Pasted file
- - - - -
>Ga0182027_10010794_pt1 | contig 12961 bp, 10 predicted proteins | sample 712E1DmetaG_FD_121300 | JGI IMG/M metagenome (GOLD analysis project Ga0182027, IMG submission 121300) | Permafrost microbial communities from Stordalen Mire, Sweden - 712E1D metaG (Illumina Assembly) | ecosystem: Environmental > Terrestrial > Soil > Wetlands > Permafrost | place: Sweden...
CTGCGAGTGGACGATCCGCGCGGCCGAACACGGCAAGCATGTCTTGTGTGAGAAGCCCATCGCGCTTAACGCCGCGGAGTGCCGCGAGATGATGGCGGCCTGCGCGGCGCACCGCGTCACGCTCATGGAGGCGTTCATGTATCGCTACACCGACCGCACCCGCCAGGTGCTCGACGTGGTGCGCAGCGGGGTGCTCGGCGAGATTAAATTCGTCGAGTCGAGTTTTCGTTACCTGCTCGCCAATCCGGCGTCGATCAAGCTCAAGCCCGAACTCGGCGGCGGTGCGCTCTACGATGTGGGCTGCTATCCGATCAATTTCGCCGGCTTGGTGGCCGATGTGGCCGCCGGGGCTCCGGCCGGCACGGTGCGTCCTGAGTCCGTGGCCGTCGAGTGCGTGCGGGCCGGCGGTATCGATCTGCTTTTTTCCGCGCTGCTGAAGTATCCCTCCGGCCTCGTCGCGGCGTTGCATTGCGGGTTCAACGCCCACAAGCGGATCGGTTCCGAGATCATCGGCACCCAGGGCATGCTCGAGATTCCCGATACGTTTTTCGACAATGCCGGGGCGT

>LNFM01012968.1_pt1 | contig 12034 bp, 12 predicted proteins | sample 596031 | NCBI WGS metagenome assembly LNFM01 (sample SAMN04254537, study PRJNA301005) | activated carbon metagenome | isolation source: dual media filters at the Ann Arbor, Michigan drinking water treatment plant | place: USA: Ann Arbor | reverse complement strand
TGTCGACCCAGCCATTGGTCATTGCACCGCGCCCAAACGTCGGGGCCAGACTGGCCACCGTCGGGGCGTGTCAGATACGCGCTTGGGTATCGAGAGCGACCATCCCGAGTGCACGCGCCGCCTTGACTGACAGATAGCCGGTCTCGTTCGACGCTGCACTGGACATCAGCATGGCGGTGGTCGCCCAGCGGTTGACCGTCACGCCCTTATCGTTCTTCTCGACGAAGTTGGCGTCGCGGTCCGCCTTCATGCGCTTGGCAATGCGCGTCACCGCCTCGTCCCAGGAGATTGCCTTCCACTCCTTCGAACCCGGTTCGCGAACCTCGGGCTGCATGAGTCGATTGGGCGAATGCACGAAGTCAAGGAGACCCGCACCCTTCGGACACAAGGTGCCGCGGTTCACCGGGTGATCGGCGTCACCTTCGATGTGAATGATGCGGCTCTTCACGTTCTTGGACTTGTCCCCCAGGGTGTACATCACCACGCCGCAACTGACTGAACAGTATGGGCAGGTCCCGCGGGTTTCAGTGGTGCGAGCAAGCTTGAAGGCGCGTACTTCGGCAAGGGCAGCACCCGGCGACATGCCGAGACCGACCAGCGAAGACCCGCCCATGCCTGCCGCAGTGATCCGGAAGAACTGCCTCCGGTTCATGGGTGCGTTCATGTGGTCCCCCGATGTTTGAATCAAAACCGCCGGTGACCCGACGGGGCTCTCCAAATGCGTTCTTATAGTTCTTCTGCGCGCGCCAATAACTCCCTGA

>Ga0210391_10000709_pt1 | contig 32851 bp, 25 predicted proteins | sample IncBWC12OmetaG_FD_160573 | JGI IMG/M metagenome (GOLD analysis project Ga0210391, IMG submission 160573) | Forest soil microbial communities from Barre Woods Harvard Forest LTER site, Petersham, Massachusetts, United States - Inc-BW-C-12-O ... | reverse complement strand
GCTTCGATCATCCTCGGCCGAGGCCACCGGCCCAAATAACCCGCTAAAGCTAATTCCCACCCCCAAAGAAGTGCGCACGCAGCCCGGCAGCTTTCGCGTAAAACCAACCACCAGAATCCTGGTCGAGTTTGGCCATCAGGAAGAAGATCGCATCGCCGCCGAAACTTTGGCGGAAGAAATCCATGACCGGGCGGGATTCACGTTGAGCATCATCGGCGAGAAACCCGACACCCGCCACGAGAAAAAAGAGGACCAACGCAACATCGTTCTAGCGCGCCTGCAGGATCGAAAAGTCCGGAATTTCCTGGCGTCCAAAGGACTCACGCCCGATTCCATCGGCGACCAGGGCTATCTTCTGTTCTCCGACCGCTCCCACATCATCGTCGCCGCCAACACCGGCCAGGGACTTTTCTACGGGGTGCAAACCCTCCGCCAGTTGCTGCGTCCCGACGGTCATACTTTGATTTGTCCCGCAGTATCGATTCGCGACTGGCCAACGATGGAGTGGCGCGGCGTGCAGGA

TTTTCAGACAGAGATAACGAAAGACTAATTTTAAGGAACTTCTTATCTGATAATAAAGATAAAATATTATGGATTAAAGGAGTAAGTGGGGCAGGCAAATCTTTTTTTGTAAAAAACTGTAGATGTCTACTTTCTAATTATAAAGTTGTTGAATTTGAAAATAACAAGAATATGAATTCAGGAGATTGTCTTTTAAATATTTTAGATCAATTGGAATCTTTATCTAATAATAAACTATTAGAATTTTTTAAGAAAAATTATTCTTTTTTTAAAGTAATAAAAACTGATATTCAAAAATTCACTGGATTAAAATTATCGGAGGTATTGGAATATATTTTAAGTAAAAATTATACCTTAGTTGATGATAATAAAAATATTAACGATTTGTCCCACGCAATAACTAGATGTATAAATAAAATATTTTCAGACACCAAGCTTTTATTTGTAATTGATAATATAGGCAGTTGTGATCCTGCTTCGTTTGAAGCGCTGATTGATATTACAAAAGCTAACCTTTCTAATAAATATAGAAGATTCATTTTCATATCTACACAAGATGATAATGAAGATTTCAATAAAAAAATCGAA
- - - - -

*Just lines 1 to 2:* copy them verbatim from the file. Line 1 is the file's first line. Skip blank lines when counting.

>Ga0182027_10010794_pt1 | contig 12961 bp, 10 predicted proteins | sample 712E1DmetaG_FD_121300 | JGI IMG/M metagenome (GOLD analysis project Ga0182027, IMG submission 121300) | Permafrost microbial communities from Stordalen Mire, Sweden - 712E1D metaG (Illumina Assembly) | ecosystem: Environmental > Terrestrial > Soil > Wetlands > Permafrost | place: Sweden...
CTGCGAGTGGACGATCCGCGCGGCCGAACACGGCAAGCATGTCTTGTGTGAGAAGCCCATCGCGCTTAACGCCGCGGAGTGCCGCGAGATGATGGCGGCCTGCGCGGCGCACCGCGTCACGCTCATGGAGGCGTTCATGTATCGCTACACCGACCGCACCCGCCAGGTGCTCGACGTGGTGCGCAGCGGGGTGCTCGGCGAGATTAAATTCGTCGAGTCGAGTTTTCGTTACCTGCTCGCCAATCCGGCGTCGATCAAGCTCAAGCCCGAACTCGGCGGCGGTGCGCTCTACGATGTGGGCTGCTATCCGATCAATTTCGCCGGCTTGGTGGCCGATGTGGCCGCCGGGGCTCCGGCCGGCACGGTGCGTCCTGAGTCCGTGGCCGTCGAGTGCGTGCGGGCCGGCGGTATCGATCTGCTTTTTTCCGCGCTGCTGAAGTATCCCTCCGGCCTCGTCGCGGCGTTGCATTGCGGGTTCAACGCCCACAAGCGGATCGGTTCCGAGATCATCGGCACCCAGGGCATGCTCGAGATTCCCGATACGTTTTTCGACAATGCCGGGGCGT